Qui Nhon: Quaint Qui Nhon is a sleepy beach town off the main tourist trail. It's worth coming here just for the drive. The road hugs granite cliffs that plunge into the South China Sea, and islands, lagoons and sand dunes slowly give way to sugar plantations and rice fields.



Hue: Jam-packed with imperial sites, Hue is one for the history buffs. Explore the Citadel with its ruined Forbidden Purple City before embracing your inner emperor and taking a dragonboat cruise down the Perfume River.



Hoi An: This shoppers' paradise is home to more boot makers, tailors and handicraft than you could visit in a lifetime. While you wait for your suit to be made, hire a bicycle and explore the Old Town - the streets are blissfully car free.



Ho Chi Minh City: Still known as Saigon to most, HCMC is a city on the go. It's fast-paced, exciting and full of amazing sites. Temples and markets collide with churches and skyscrapers for a heady mix of traditional, colonial and modern.



Mai Chau: Mai Chau feels a million miles away from the bustle of Hanoi. Misty mountains and emerald rice paddies contribute to the air of peacefulness. Be sure to look out for the traditional fabrics woven by the White Thais that call this area home.




Dalat: It's spring all year round in Vietnam's 'honeymoon capital'. Soak up the French-inspired atmosphere, spot the quirky local artists and explore the surrounding lakes, waterfalls and forests. C'est fantastique!

idth Discovery Channel - Ultimate Journeys Vietnam
Vietnam Travel Guide, Best Time to Travel to Vietnam [Fascinating Destinations]

Vietnam Travel Video Guide More Vietnam videos here



World Heritage List in Vietnam

Complex of Hué Monuments

Established as the capital of unified Viet Nam in 1802, Hué was not only the political but also the cultural and religious centre under the Nguyen dynasty until 1945. The Perfume River winds its way through the Capital City, the Imperial City, the Forbidden Purple City and the Inner City, giving this unique feudal capital a setting of great natural beauty.



Ha Long Bay

Ha Long Bay, in the Gulf of Tonkin, includes some 1,600 islands and islets, forming a spectacular seascape of limestone pillars. Because of their precipitous nature, most of the islands are uninhabited and unaffected by a human presence. The site's outstanding scenic beauty is complemented by its great biological interest.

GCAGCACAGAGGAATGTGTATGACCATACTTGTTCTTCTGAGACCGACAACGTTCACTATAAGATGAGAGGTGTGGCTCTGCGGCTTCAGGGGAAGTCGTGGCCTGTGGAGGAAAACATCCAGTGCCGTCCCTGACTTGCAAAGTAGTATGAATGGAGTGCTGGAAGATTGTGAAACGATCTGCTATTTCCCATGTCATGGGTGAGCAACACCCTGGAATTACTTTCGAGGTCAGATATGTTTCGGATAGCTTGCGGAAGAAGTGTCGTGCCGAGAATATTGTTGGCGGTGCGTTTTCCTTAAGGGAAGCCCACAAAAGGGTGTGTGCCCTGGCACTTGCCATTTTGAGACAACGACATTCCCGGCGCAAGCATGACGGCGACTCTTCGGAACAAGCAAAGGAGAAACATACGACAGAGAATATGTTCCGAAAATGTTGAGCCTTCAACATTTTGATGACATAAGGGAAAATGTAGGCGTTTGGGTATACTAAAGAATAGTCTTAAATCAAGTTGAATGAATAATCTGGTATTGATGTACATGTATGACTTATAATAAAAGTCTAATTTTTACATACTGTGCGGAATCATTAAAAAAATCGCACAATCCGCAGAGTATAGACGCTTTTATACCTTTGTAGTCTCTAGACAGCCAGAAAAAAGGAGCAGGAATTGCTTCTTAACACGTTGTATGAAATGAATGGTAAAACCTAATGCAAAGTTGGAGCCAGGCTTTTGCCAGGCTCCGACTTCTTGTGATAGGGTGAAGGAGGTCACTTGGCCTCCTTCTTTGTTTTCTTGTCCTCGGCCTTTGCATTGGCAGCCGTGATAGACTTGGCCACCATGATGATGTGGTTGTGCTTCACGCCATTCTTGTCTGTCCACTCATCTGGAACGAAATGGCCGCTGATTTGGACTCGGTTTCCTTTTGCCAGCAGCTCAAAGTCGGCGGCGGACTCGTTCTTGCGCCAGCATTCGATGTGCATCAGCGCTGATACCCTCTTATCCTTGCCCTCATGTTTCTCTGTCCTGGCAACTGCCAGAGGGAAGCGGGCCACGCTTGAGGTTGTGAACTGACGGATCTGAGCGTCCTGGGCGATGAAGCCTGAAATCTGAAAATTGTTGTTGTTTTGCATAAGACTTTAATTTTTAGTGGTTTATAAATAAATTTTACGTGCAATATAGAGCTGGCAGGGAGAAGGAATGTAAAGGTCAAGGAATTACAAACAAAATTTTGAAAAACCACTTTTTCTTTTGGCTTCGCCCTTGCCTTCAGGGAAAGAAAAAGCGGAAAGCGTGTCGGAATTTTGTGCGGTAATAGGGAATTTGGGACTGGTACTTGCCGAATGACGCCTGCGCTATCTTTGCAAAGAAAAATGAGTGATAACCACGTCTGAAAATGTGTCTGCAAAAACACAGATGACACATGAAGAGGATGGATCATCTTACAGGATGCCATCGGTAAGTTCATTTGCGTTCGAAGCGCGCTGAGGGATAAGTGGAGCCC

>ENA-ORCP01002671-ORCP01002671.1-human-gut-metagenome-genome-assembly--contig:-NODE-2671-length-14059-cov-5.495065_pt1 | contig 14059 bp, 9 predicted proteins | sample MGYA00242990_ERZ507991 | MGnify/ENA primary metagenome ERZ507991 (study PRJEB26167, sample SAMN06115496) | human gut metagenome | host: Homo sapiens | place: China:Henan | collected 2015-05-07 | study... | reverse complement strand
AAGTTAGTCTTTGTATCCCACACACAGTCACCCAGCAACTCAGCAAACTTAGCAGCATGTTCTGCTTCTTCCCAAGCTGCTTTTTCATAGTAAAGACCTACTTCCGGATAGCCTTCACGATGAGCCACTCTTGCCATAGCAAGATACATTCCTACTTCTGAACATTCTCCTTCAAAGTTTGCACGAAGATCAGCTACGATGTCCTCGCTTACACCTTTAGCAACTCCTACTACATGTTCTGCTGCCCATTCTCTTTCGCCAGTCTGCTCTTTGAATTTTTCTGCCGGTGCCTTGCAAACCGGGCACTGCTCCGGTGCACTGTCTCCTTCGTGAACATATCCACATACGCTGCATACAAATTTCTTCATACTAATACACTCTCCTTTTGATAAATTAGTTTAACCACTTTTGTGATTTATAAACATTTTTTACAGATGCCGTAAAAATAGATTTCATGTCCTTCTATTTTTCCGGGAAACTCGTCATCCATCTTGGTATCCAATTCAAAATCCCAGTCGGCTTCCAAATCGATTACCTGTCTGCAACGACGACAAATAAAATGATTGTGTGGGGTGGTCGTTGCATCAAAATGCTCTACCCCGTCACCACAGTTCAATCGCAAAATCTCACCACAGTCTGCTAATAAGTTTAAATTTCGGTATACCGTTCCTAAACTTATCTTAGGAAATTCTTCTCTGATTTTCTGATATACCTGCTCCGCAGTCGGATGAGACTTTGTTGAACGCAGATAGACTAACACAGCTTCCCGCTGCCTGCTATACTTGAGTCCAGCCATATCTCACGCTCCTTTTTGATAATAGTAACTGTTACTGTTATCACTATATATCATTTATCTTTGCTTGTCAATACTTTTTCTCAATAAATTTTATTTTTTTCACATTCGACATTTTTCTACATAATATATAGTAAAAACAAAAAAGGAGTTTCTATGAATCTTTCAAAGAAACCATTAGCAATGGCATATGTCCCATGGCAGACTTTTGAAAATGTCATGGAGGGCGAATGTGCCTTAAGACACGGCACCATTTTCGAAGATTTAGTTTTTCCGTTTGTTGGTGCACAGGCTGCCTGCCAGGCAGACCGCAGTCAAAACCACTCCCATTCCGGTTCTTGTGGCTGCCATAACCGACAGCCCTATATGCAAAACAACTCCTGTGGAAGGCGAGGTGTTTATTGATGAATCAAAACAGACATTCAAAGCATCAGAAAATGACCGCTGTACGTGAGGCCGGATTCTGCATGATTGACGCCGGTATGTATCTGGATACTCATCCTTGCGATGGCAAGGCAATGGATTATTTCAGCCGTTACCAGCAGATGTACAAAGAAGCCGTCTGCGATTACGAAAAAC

Hoi An Ancient Town

Hoi An Ancient Town is an exceptionally well-preserved example of a South-East Asian trading port dating from the 15th to the 19th century. Its buildings and its street plan reflect the influences, both indigenous and foreign, that have combined to produce this unique heritage site.



My Son Sanctuary

Between the 4th and 13th centuries a unique culture which owed its spiritual origins to Indian Hinduism developed on the coast of contemporary Viet Nam. This is graphically illustrated by the remains of a series of impressive tower-temples located in a dramatic site that was the religious and political capital of the Champa Kingdom for most of its existence.



Phong Nha-Ke Bang National Park

The karst formation of Phong Nha-Ke Bang National Park has evolved since the Palaeozoic (some 400 million years ago) and so is the oldest major karst area in Asia. Subject to massive tectonic changes, the park's karst landscape is extremely complex with many geomorphic features of considerable significance. The vast area, extending to the border of the Lao People's Democratic Republic, contains spectacular formations ...



Central Sector of the Imperial Citadel of Thang Long - Hanoi
The Imperial Citadel of Thang Long (Vietnamese: Hoàng thành Thăng Long) is the cultural complex comprising the royal enclosure first built during the Lý Dynasty and subsequently expanded by the Trần, Lê and finally the Nguyễn Dynasty. The ruins roughly coincide with the Hanoi Citadel today.


Citadel of the Ho Dynasty
The 14th -century Ho Dynasty citadel, built according to the feng shui principles, testifies to the flowering of neo-Confucianism in late 14th century Viet Nam and its spread to other parts of east Asia. According to these principles it was sited in a landscape of great scenic beauty on an axis joining the Tuong Son and Don Son mountains in a plain between the Ma and Buoi rivers. The citadel buildings represent an outstanding example of a new style of south-east Asian imperial city.